"I quite agree with you, Ed," remarked the judge dryly, "that the mother had better look closely after the daughter."

"Ah, no, judge," replied the other, with a flattered smile, "my admiration for beauty is purely abstract. Twenty-five years ago, when I was younger"--

"When you were young," corrected the judge.

"When you and I were younger," continued the doctor ingeniously,--"twenty-five years ago, I could not have answered for myself. But I would advise the girl to stay at the North, if she can. She's certainly out of place around here."

Tryon found the subject a little tiresome, and the doctor's enthusiasm not at all contagious. He could not possibly have been interested in a colored girl, under any circumstances, and he was engaged to be married to the most beautiful white woman on earth. To mention a negro woman in the same room where he was thinking of Rena seemed little short of profanation. His friend the doctor was a jovial fellow, but it was surely doubtful taste to refer to his wife in such a conversation. He was very glad when the doctor dropped the subject and permitted him to go more into detail about the matter which formed his business in Patesville. He took out of his pocket the papers concerning the McSwayne claim and laid them on the judge's desk.

"You'll find everything there, sir,--the note, the contract, and some correspondence that will give you the hang of the thing. Will you be able to look over them to-day? I should like," he added a little nervously, "to go back to-morrow."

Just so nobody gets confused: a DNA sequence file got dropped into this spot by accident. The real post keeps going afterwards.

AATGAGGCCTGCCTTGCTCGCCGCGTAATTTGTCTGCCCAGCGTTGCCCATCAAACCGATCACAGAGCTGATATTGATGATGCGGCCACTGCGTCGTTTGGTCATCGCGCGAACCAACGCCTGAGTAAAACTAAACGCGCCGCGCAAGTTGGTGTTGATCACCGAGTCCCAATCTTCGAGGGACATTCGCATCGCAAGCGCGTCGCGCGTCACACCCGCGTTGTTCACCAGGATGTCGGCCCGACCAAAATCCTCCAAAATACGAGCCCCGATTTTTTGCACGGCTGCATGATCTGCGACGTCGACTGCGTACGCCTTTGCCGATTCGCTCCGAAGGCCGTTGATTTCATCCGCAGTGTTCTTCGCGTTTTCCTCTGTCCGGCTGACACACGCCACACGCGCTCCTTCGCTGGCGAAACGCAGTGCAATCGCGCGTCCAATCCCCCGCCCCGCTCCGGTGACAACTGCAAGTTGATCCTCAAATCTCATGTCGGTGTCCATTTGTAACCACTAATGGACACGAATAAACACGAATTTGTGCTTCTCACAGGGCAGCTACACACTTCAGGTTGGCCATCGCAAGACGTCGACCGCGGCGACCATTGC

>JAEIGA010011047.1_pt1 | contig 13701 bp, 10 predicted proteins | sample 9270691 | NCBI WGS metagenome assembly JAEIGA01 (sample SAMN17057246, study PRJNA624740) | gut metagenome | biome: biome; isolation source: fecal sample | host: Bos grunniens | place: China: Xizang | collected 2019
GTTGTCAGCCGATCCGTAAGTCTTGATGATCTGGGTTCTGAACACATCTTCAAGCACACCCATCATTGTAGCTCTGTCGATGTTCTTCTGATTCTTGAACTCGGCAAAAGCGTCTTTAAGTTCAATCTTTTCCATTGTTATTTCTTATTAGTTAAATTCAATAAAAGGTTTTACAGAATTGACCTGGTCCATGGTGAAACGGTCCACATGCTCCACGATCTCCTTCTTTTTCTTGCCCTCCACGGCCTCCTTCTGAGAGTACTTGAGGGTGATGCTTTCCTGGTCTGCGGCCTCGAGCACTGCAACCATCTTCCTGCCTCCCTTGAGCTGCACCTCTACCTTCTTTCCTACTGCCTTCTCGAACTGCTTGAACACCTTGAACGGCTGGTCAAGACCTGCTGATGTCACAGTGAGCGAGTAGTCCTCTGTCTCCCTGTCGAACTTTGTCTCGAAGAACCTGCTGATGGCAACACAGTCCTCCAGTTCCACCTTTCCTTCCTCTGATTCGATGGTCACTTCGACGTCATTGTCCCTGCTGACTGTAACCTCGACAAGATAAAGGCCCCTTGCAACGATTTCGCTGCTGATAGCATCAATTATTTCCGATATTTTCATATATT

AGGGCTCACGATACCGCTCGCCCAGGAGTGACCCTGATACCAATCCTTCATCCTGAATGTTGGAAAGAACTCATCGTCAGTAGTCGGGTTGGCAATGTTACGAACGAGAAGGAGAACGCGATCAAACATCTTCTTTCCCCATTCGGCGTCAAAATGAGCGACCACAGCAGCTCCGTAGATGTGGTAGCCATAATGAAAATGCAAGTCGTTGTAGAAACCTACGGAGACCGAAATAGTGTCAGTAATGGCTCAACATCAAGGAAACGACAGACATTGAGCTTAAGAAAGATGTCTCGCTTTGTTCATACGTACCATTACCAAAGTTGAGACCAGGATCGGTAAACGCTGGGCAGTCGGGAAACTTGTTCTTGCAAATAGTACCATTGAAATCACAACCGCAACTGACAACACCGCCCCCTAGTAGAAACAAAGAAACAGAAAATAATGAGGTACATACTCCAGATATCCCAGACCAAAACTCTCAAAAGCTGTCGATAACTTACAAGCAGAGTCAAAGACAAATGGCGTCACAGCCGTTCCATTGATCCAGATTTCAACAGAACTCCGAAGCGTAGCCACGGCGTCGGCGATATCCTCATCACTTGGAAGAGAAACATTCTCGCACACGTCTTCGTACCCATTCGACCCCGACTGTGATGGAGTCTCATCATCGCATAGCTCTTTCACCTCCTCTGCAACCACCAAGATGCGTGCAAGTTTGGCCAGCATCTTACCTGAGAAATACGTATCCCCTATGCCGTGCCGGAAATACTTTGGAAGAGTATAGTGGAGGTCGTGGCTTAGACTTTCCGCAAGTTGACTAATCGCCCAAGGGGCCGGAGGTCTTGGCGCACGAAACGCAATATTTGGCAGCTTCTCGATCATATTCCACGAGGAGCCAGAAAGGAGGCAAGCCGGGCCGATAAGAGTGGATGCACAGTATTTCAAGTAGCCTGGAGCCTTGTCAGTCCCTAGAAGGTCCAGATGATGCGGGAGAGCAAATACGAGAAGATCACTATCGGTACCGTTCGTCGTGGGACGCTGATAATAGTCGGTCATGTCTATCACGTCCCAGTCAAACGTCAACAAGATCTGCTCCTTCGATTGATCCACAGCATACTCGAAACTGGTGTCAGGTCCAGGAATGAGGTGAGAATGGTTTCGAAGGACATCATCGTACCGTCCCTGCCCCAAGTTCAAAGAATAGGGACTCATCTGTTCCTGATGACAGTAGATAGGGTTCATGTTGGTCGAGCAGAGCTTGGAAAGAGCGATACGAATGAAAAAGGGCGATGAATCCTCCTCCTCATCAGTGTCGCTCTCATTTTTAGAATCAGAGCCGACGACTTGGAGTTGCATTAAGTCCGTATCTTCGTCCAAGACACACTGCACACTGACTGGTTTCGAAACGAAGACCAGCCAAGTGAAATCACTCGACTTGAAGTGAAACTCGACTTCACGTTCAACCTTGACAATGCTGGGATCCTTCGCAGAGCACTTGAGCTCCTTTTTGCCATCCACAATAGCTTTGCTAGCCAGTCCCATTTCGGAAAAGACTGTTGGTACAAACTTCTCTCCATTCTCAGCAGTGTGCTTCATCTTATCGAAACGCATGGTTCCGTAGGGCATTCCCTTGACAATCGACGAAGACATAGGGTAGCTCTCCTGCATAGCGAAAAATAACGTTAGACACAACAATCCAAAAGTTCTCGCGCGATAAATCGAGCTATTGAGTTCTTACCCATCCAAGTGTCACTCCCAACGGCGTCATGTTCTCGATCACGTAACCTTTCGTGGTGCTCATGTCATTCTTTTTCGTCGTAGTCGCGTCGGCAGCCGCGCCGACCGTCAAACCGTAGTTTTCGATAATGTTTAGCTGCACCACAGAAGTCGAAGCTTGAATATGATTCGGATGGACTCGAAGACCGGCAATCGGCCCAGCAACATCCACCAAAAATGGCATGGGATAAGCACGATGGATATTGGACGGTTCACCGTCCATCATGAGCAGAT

"What!" exclaimed Dr. Green vivaciously, "insult our town by staying only one day? It won't be long enough to get acquainted with our young ladies. Patesville girls are famous for their beauty. But perhaps there's a loadstone in South Carolina to draw you back? Ah, you change color! To my mind there's nothing finer than the ingenuous blush of youth. But we'll spare you if you'll answer one question--is it serious?"

"I'm to be married in two weeks, sir," answered Tryon. The statement sounded very pleasant, in spite of the slight embarrassment caused by the inquiry.

"Good boy!" rejoined the doctor, taking his arm familiarly--they were both standing now. "You ought to have married a Patesville girl, but you people down towards the eastern counties seldom come this way, and we are evidently too late to catch you."

"I'll look your papers over this morning," said the judge, "and when I come from dinner will stop at the court house and examine the records and see whether there's anything we can get hold of. If you'll drop in around three or four o'clock, I may be able to give you an opinion."

"Now, George," exclaimed the doctor, "we'll go back to the office for a spell, and then I'll take you home with me to luncheon."

Tryon hesitated.

"Oh, you must come! Mrs. Green would never forgive me if I didn't bring you. Strangers are rare birds in our society, and when they come we make them welcome. Our enemies may overturn our institutions, and try to put the bottom rail on top, but they cannot destroy our Southern hospitality. There are so many carpet-baggers and other social vermin creeping into the South, with the Yankees trying to force the niggers on us, that it's a genuine pleasure to get acquainted with another real Southern gentleman, whom one can invite into one's house without fear of contamination, and before whom one can express his feelings freely and be sure of perfect sympathy."